Five chairs – not really what I expected – seeing other incarnations of this reading, photographs, on Facebook. I surmised this would be a scaled back version, an intimate night, with an intimate cast. 

When life moves, things change in a heartbeat. And as the lights go up, five chairs suddenly become more than twenty chairs.  And actors move fastidiously, sidestepping to not bump into the furniture and land on their place like blebs on a spider’s web. 

Elizabeth Reilly, David Youse, Bill Barker and the cast of PAIN City.

The show is to be presented in the style of “Reader’s Theatre” and the actors, most knowing their dialogue while some read, will present in a fashion that was comfortable to them.  They are made up of professors, professional actors, and students.

Pain by Paul Coates is a labyrinth, a web, a dollop of interconnecting nerve that is captured by the emotional core of the willing and unwilling. And Pain is also a deeply fascinating work of art in which the characters are finding ways to relieve the pain through human interaction.   Their interconnected physical lives are linked in various ways, and in life’s fashion, and their emotional connectivity lingers long after they have parted ways.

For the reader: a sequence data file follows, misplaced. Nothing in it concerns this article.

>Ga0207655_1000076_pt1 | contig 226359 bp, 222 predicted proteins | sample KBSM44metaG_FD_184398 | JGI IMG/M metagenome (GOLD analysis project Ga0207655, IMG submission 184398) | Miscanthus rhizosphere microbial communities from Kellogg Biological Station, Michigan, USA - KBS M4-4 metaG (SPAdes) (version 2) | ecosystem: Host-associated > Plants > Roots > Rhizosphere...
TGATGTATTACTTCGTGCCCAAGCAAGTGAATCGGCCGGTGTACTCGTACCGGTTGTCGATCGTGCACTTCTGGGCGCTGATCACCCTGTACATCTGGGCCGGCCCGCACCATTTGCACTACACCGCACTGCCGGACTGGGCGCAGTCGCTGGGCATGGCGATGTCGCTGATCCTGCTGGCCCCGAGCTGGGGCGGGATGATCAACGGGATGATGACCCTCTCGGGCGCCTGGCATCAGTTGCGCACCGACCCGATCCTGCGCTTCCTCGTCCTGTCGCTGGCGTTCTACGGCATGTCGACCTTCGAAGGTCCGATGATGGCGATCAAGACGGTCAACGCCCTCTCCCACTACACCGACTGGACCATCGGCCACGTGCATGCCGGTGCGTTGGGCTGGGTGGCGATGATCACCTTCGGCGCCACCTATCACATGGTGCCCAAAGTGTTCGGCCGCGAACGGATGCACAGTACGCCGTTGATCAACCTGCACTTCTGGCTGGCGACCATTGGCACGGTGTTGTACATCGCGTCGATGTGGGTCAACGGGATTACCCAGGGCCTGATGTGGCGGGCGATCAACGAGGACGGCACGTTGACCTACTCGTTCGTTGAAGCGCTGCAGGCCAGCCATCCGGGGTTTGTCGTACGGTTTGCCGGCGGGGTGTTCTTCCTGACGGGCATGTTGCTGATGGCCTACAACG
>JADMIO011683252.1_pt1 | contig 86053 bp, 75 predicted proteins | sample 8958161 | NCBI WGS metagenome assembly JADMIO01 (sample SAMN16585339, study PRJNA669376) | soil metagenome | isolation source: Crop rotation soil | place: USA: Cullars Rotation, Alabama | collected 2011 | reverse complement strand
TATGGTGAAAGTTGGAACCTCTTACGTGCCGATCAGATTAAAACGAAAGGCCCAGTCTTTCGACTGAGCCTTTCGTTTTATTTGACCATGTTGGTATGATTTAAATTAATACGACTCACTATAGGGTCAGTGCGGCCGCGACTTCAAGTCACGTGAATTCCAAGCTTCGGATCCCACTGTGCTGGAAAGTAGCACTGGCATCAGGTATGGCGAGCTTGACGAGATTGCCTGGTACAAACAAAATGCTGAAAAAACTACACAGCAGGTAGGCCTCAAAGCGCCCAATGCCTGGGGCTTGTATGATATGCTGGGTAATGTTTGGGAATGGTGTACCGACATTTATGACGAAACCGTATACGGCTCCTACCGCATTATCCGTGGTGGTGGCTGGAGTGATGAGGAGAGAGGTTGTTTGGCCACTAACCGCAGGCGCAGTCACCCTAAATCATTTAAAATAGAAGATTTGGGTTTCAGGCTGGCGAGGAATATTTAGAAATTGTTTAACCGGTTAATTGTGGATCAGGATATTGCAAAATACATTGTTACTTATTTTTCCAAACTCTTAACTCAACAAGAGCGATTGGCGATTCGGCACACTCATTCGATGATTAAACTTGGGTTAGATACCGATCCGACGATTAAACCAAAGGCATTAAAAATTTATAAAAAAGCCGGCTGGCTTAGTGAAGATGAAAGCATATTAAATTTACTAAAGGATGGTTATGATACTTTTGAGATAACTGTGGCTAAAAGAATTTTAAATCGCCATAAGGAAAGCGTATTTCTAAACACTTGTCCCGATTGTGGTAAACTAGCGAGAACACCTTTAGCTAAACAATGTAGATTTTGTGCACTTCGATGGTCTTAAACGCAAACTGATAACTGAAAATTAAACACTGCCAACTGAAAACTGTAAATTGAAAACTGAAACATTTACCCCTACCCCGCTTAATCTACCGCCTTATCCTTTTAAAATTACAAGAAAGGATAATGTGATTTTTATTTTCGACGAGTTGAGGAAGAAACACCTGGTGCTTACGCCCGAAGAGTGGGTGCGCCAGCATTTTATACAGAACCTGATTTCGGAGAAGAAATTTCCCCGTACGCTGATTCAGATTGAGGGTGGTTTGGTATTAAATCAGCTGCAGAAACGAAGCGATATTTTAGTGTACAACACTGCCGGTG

At the core of Pain are the feelings one releases when caught up in the emotion of someone’s agony.  Some situations are easily identifiable when watching human interactions in the theatre.  It’s the thing that places you in their time and space, caught in the character’s expression. At times, Pain is funny, and other times you are invited to be riveted inside the life of the character.

The interesting part of it all is that Pain has no boundaries, and one anticipates the emotional solution from the interconnecting weave.  And that is what makes Pain so fascinating – it is filled with delightful surprises.   

People come and go with their pain.